better place for the animals and bring the zoo back to
its original purpose.
Commented [5]: State what you personally think about
the zoos and how you think they should be changed.

Commented [6]: Condense your paragraphs into

precise points and less of a bibliography. Although all
the information is good, try to shorten it up and make it
more concise.

Commented [7]: Give examples of how zoo keepers

treat the animals and what they think about the well
being of the animals as well as the environment. Good
point on stating the controversy but give more details.

Commented [8]: Mention the zoos that he did

research on as well as other zoos in different counties
and how each zoo treats their animals differently. Also
mention the things that zoos do that are positive and
more zoos should do to improve the lives of the
animals. Good job on talking about how different
animals react but give more detail.

wellness-oriented facilities where animals are activated and stimulated by species-appropriate

environmental and social conditions (Maple T.L,2013. Pg. 64).
In addition, to the argument on whether or not animals should be free, zoo supporters claim that
keeping them in captivity is prolonging their lives because they arent exposed to predators like
they are in the wild. Unlike abolitionist who claim that animals experience unfulfilling lives by
excessive sleeping, pacing, and other abnormal behaviors. Zoo supporters argue that animals
lack the mental capacity to understand freedom and therefore have no interest in pursuing it;
however, even though animals cant understand the concept of freedom it is our moral right to let
them pursue a free life (Schmidt, 2015). For instance, an animal, like a monkey, that is kept in
captivity does not have to ability to understand why they are there or what will happen to them
thus the monkey is experiencing the raw terror of not knowing (Linzey,2009) while humans
have the ability to reason animals do not. Therefore, we, as humans, need to reconsider the
concept of zoos due to the stress it invokes on the captive animals. Various animals that are
common in captivity require stimulation in order to correctly adapt to life in the zoo; however,
because of space issues many animals, such as apes, elephants, and dolphins, cannot thrive in the
zoo environment. Moving forward we must challenge outdated and cruel zoo practices
(Laidlaw, 2008) due to our responsibility to treat all wild animals (Laidlaw, 2008) and the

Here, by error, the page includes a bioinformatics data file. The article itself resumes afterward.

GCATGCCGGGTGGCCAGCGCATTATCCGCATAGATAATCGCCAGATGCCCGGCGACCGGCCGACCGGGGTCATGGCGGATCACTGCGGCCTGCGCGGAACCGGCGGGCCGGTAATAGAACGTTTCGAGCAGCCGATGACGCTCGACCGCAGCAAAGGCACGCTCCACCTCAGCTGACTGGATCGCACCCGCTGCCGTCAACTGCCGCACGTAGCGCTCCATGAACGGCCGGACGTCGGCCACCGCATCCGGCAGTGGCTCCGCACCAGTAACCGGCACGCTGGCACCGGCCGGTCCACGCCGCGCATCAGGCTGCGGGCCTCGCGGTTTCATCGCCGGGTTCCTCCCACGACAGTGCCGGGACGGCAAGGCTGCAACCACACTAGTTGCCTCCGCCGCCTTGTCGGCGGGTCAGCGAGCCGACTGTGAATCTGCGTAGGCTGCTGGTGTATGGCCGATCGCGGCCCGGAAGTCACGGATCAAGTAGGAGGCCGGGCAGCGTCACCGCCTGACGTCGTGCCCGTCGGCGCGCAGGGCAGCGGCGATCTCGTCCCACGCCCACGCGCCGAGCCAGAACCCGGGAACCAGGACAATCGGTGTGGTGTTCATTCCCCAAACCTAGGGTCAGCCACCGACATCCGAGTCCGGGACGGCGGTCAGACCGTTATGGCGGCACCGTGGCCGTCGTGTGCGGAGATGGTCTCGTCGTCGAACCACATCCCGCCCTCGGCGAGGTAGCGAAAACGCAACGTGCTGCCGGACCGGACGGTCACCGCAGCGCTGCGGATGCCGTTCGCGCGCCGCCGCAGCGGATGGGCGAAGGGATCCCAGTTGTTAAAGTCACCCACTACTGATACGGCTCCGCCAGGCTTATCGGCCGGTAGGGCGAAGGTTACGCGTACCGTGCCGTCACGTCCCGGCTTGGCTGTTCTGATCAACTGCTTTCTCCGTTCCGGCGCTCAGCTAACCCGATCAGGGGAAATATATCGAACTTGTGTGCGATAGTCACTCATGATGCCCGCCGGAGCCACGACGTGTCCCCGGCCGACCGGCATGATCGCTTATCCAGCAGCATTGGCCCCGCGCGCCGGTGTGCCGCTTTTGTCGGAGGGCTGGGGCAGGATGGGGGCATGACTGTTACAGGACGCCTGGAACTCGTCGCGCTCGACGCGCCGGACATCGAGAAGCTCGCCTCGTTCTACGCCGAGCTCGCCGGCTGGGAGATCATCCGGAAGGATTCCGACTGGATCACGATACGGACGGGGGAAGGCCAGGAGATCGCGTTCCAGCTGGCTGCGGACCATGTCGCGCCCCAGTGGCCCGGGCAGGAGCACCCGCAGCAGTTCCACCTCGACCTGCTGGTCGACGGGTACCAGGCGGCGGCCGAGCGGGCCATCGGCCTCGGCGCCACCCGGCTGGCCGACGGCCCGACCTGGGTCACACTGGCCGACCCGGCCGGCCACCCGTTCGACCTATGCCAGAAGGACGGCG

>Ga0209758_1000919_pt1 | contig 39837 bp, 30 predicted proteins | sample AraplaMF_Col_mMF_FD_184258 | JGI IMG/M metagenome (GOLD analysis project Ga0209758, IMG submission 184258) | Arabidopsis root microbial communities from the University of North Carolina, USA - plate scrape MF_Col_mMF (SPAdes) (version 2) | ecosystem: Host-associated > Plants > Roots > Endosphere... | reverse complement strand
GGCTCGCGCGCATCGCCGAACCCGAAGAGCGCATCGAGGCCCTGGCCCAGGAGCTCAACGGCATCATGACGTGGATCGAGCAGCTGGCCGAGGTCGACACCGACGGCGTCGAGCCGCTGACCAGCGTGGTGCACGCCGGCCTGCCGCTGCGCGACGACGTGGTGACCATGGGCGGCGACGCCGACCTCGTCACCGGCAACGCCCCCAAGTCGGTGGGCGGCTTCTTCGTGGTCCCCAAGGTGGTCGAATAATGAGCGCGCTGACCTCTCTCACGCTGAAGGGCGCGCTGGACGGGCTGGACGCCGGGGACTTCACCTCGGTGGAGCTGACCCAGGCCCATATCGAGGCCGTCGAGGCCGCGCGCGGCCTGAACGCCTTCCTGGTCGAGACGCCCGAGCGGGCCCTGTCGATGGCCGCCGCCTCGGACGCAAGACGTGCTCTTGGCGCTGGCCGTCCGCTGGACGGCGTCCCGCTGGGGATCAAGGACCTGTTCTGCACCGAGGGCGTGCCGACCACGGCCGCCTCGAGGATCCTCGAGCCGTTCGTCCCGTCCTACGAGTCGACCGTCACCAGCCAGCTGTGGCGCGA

environment with respect.
In order for zoos to continue surviving into the future, they must change their methods in
conservation and search for new ways that consider the animals wellbeing over entertainment.
Conserving an animal and keeping one captive are two very different concepts the argument is
not with these individuals but with zoos as institutions (King, 2016) as they tend to blur the
lines between control and conservation. In contrast, some zoos are changing their dynamics and
are beginning to shut down exhibits with large animals and bringing small changes to their
landscapes in order to bring patrons into the animals' environments otherwise known as
"Landscape immersion"(Simmons, 2003) which is portraying how zoos are starting to evolve
into modern ideals. Conservation efforts inside the zoo are proven to be risky and dangerous to
the animals due to the inability of certain species who cannot be reintroduced into the wild. Thus
it has come to light that one of the issues behind zoos lie between failed conservation efforts. In
addition, humans do not appreciate the environment and thus we are the reason behind the
unnecessary and massive loss of wildlife habitats around the world, which is unsustainable
(Hancock, 2003) and must be stopped in order to be able to bring conserved animals in zoos back
into the wild. For instance, the Borneo Orangutan has disappeared from forests all around the
globe due to the uncertified palm oil trade in the food industry which has resulted in this species
going into near extinction. Therefore, as a result of deforestation of the orangutans habitat they
cannot be released back into the wild thus making zoo's conservation efforts futile. On another
note, exhibits are becoming less educational than intended due to the fact that people rush from
one flashy exhibit to the next without learning anything that wasnt previously known. Solutions
about the issue of breeding animals simply to restock zoo exhibits (King,2016) will alleviate
the ethical and moral issues behind zoo conservation efforts and allow them to come to a place
where animals' lives come first, over and above human entertainment (King,2016).

Commented [9]: Talk about specific organizations and

what they think about zoos overall and how they plan
on fixing the problems within the zoos. Good job of
pointing out that animals don't know a difference
between being free and being held captive.